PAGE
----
Hello, everyone! I hope your summer (winter in the Southern hemisphere, for all my followers out there) is treating you well (:
Continuing a tour of the human body which started last week with [a] tiroide, today I’ll turn my attention to the digestive system – [o] sistema digestivo – with a new word, but showing a process I’ve discussed several times before.
The word is the Portuguese term for esophagus/oesophagus, the canal that links the pharynx to the stomach. It is named [o] esófago in EP but [o] esôfago in BP. This process – European Portuguese opening a vowel in comparison with Brazilian Portuguese in a word stressed on the third-to-last syllable – is similar to the one that gives us Mónica/Mônica and Arménia/Armênia; this case is special because it happens not before a nasal consonant (/n/ in the previous two cases), but before a fricative (/f/); this means that the number of words that follow this process aren’t necessarily all nasal (even though most are).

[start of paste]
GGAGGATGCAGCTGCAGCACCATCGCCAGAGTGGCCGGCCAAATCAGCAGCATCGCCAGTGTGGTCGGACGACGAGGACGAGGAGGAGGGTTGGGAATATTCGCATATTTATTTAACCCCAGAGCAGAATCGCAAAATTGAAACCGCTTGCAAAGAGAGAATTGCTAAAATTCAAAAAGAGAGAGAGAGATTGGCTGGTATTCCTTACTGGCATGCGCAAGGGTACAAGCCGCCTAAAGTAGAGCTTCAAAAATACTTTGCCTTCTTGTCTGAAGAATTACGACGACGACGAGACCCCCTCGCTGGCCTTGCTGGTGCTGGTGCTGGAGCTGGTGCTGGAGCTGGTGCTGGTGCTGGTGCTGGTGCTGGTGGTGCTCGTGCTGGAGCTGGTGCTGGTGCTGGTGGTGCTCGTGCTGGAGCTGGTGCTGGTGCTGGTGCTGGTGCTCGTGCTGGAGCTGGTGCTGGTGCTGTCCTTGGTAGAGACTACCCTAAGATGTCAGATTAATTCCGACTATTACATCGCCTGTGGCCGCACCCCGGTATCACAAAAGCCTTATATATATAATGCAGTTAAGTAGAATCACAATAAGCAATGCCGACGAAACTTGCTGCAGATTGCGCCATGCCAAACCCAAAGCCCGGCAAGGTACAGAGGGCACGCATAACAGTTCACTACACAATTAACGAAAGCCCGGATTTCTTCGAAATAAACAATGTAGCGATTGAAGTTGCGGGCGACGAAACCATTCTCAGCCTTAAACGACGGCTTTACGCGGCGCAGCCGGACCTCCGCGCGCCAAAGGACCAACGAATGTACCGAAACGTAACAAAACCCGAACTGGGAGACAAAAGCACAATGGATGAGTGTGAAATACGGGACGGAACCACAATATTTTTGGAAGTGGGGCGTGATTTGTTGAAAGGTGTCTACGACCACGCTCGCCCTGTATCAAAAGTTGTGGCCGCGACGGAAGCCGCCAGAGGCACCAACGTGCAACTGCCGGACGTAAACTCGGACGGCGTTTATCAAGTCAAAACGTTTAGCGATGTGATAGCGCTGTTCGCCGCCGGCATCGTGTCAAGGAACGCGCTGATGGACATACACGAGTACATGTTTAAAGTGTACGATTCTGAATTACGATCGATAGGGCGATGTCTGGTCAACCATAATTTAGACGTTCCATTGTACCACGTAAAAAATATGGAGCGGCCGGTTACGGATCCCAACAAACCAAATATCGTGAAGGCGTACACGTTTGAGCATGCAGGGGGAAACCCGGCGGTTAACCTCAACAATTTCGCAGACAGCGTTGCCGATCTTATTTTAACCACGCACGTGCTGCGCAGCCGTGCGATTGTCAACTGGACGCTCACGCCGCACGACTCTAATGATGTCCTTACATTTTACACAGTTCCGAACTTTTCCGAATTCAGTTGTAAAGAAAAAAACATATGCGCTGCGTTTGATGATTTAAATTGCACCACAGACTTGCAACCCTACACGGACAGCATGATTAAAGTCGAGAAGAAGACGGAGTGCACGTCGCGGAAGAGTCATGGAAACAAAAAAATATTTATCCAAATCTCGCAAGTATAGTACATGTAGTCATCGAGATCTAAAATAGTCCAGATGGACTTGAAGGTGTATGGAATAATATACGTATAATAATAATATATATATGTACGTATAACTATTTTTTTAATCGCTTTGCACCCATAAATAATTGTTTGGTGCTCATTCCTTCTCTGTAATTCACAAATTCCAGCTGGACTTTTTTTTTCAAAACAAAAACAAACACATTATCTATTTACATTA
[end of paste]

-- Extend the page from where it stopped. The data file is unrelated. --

I should point out that there are many European Portuguese words that have a closed stressed vowel in this third-to-last position (and are therefore marked with â, ê, ô instead of á, é, ó) and vice-versa. For example, the word for stomach is the same in both variants: [o] estômago. A good thing is that at least in these cases the correct sound is always marked in writing by using one accent over the other – as long as you know how a word is spelled, you should have no problems in placing the appropriate sound in the stressed syllable.
If you have any questions, let me know in the comments! Have a nice week (: